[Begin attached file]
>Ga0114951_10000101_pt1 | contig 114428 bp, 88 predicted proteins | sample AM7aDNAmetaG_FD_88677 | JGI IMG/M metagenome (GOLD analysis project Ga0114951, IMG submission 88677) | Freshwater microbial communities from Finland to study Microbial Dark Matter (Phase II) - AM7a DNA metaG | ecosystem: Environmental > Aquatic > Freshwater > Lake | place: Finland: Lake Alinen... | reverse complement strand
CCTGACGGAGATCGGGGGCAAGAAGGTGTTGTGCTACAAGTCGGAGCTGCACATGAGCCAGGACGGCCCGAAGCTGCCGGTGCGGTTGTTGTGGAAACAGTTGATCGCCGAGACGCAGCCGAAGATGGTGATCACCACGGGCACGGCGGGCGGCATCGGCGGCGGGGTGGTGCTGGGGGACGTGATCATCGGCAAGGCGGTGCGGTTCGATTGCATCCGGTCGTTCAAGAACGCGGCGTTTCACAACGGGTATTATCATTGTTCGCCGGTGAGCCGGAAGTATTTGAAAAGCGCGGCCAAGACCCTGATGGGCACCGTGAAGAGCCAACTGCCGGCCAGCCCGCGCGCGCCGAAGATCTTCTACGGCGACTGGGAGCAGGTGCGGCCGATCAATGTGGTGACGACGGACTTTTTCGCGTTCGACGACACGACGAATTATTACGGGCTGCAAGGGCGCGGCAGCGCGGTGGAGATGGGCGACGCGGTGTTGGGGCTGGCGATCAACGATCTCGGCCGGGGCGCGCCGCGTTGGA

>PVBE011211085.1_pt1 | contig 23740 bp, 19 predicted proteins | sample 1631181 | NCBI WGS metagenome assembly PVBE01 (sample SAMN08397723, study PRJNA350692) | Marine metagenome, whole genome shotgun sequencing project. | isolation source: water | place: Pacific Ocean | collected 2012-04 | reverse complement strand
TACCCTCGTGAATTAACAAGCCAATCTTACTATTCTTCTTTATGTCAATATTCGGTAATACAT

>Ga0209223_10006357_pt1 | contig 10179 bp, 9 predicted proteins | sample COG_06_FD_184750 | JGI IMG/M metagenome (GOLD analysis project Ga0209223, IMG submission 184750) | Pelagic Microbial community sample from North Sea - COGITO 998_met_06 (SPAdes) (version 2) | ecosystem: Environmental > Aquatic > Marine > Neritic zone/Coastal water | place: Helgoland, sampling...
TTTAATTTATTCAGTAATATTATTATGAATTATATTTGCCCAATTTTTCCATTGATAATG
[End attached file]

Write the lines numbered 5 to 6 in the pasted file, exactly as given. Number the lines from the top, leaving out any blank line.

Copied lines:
>Ga0209223_10006357_pt1 | contig 10179 bp, 9 predicted proteins | sample COG_06_FD_184750 | JGI IMG/M metagenome (GOLD analysis project Ga0209223, IMG submission 184750) | Pelagic Microbial community sample from North Sea - COGITO 998_met_06 (SPAdes) (version 2) | ecosystem: Environmental > Aquatic > Marine > Neritic zone/Coastal water | place: Helgoland, sampling...
TTTAATTTATTCAGTAATATTATTATGAATTATATTTGCCCAATTTTTCCATTGATAATG